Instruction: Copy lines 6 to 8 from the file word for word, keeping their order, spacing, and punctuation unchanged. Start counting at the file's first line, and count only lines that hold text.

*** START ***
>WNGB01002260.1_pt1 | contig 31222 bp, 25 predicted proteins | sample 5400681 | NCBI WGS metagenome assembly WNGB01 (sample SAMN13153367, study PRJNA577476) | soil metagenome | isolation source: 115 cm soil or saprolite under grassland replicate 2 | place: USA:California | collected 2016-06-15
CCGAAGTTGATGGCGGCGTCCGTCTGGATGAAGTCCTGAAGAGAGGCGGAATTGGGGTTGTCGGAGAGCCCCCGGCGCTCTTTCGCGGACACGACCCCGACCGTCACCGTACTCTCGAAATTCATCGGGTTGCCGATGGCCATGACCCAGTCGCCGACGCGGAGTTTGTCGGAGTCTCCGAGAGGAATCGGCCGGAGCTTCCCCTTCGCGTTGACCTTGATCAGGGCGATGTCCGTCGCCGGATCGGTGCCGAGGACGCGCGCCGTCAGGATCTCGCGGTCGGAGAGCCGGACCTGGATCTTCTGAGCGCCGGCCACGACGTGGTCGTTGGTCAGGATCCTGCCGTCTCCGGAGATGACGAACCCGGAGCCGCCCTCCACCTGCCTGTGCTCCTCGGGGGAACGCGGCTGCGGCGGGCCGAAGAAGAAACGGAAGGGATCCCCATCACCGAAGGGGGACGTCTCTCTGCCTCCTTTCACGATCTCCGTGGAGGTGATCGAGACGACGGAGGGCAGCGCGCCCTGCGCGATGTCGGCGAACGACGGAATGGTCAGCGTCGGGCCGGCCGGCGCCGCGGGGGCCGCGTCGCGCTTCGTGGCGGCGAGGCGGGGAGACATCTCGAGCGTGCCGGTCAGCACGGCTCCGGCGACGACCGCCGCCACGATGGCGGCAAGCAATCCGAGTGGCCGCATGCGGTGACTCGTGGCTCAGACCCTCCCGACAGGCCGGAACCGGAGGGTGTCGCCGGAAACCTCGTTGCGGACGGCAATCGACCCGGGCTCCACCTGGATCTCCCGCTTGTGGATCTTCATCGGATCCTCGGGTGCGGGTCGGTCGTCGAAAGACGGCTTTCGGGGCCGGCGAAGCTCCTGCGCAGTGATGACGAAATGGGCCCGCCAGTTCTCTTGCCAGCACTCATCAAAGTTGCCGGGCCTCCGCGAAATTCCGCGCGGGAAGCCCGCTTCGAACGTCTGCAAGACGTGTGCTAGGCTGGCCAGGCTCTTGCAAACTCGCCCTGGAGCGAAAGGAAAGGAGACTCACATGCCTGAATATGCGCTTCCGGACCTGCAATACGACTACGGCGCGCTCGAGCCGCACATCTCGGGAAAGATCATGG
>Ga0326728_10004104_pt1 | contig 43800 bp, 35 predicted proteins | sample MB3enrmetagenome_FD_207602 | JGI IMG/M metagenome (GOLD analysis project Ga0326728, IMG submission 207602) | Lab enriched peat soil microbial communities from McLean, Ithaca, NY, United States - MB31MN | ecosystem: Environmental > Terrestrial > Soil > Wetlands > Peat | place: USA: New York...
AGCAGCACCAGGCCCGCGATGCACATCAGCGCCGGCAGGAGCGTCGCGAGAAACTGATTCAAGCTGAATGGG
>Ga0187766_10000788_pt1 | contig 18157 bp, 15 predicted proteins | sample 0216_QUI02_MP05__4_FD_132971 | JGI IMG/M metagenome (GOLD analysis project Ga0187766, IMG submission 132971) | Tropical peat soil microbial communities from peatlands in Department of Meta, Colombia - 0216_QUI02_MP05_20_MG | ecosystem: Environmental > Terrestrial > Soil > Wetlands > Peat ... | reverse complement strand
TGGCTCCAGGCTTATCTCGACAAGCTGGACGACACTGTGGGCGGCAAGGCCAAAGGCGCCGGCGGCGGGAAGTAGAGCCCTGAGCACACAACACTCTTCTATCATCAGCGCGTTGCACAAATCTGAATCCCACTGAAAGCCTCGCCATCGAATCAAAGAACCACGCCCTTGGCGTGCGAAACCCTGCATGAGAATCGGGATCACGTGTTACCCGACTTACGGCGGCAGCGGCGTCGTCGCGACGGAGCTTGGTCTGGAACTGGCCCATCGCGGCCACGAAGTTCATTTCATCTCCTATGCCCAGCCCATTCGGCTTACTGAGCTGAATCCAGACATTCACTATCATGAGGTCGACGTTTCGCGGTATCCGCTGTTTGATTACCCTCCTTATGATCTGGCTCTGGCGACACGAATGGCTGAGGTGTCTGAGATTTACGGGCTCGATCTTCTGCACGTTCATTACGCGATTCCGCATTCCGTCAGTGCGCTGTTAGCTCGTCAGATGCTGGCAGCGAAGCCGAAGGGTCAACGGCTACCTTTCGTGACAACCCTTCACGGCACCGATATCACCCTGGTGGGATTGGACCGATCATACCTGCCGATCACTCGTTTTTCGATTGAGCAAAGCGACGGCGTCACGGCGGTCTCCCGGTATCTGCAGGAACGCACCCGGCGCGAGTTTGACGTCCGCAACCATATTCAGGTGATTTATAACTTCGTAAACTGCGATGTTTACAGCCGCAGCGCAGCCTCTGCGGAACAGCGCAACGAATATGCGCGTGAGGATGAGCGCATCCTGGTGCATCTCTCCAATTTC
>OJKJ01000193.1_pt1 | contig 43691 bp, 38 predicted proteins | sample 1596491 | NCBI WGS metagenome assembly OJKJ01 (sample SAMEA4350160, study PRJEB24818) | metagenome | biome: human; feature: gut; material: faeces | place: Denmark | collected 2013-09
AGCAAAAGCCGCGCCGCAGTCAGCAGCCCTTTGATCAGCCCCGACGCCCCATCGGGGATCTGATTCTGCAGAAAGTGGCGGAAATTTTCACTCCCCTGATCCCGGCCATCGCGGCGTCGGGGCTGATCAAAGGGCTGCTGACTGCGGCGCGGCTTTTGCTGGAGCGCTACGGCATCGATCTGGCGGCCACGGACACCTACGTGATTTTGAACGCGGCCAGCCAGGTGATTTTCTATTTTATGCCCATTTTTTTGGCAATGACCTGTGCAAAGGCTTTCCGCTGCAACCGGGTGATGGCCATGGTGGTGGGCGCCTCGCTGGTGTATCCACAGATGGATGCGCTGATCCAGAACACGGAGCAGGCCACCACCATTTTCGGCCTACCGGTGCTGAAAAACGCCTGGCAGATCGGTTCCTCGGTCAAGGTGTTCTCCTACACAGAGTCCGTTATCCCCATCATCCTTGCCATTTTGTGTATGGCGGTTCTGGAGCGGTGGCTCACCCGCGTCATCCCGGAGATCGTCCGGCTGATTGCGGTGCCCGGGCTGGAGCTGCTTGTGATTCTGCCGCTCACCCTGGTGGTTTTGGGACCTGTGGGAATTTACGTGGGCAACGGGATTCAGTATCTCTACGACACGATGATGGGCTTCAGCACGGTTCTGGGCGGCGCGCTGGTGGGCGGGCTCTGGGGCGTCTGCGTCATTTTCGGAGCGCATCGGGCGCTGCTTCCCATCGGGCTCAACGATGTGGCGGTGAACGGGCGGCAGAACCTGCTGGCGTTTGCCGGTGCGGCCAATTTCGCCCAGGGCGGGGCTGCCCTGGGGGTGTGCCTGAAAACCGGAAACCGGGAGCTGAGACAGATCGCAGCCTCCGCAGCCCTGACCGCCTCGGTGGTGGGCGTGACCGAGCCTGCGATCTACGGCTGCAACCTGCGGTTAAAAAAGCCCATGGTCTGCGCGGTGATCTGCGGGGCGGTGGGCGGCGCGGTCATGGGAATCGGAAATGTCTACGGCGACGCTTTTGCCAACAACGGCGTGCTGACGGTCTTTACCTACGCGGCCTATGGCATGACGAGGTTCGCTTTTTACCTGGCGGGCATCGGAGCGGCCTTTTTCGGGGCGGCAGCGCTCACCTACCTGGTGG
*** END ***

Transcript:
TGGCTCCAGGCTTATCTCGACAAGCTGGACGACACTGTGGGCGGCAAGGCCAAAGGCGCCGGCGGCGGGAAGTAGAGCCCTGAGCACACAACACTCTTCTATCATCAGCGCGTTGCACAAATCTGAATCCCACTGAAAGCCTCGCCATCGAATCAAAGAACCACGCCCTTGGCGTGCGAAACCCTGCATGAGAATCGGGATCACGTGTTACCCGACTTACGGCGGCAGCGGCGTCGTCGCGACGGAGCTTGGTCTGGAACTGGCCCATCGCGGCCACGAAGTTCATTTCATCTCCTATGCCCAGCCCATTCGGCTTACTGAGCTGAATCCAGACATTCACTATCATGAGGTCGACGTTTCGCGGTATCCGCTGTTTGATTACCCTCCTTATGATCTGGCTCTGGCGACACGAATGGCTGAGGTGTCTGAGATTTACGGGCTCGATCTTCTGCACGTTCATTACGCGATTCCGCATTCCGTCAGTGCGCTGTTAGCTCGTCAGATGCTGGCAGCGAAGCCGAAGGGTCAACGGCTACCTTTCGTGACAACCCTTCACGGCACCGATATCACCCTGGTGGGATTGGACCGATCATACCTGCCGATCACTCGTTTTTCGATTGAGCAAAGCGACGGCGTCACGGCGGTCTCCCGGTATCTGCAGGAACGCACCCGGCGCGAGTTTGACGTCCGCAACCATATTCAGGTGATTTATAACTTCGTAAACTGCGATGTTTACAGCCGCAGCGCAGCCTCTGCGGAACAGCGCAACGAATATGCGCGTGAGGATGAGCGCATCCTGGTGCATCTCTCCAATTTC
>OJKJ01000193.1_pt1 | contig 43691 bp, 38 predicted proteins | sample 1596491 | NCBI WGS metagenome assembly OJKJ01 (sample SAMEA4350160, study PRJEB24818) | metagenome | biome: human; feature: gut; material: faeces | place: Denmark | collected 2013-09
AGCAAAAGCCGCGCCGCAGTCAGCAGCCCTTTGATCAGCCCCGACGCCCCATCGGGGATCTGATTCTGCAGAAAGTGGCGGAAATTTTCACTCCCCTGATCCCGGCCATCGCGGCGTCGGGGCTGATCAAAGGGCTGCTGACTGCGGCGCGGCTTTTGCTGGAGCGCTACGGCATCGATCTGGCGGCCACGGACACCTACGTGATTTTGAACGCGGCCAGCCAGGTGATTTTCTATTTTATGCCCATTTTTTTGGCAATGACCTGTGCAAAGGCTTTCCGCTGCAACCGGGTGATGGCCATGGTGGTGGGCGCCTCGCTGGTGTATCCACAGATGGATGCGCTGATCCAGAACACGGAGCAGGCCACCACCATTTTCGGCCTACCGGTGCTGAAAAACGCCTGGCAGATCGGTTCCTCGGTCAAGGTGTTCTCCTACACAGAGTCCGTTATCCCCATCATCCTTGCCATTTTGTGTATGGCGGTTCTGGAGCGGTGGCTCACCCGCGTCATCCCGGAGATCGTCCGGCTGATTGCGGTGCCCGGGCTGGAGCTGCTTGTGATTCTGCCGCTCACCCTGGTGGTTTTGGGACCTGTGGGAATTTACGTGGGCAACGGGATTCAGTATCTCTACGACACGATGATGGGCTTCAGCACGGTTCTGGGCGGCGCGCTGGTGGGCGGGCTCTGGGGCGTCTGCGTCATTTTCGGAGCGCATCGGGCGCTGCTTCCCATCGGGCTCAACGATGTGGCGGTGAACGGGCGGCAGAACCTGCTGGCGTTTGCCGGTGCGGCCAATTTCGCCCAGGGCGGGGCTGCCCTGGGGGTGTGCCTGAAAACCGGAAACCGGGAGCTGAGACAGATCGCAGCCTCCGCAGCCCTGACCGCCTCGGTGGTGGGCGTGACCGAGCCTGCGATCTACGGCTGCAACCTGCGGTTAAAAAAGCCCATGGTCTGCGCGGTGATCTGCGGGGCGGTGGGCGGCGCGGTCATGGGAATCGGAAATGTCTACGGCGACGCTTTTGCCAACAACGGCGTGCTGACGGTCTTTACCTACGCGGCCTATGGCATGACGAGGTTCGCTTTTTACCTGGCGGGCATCGGAGCGGCCTTTTTCGGGGCGGCAGCGCTCACCTACCTGGTGG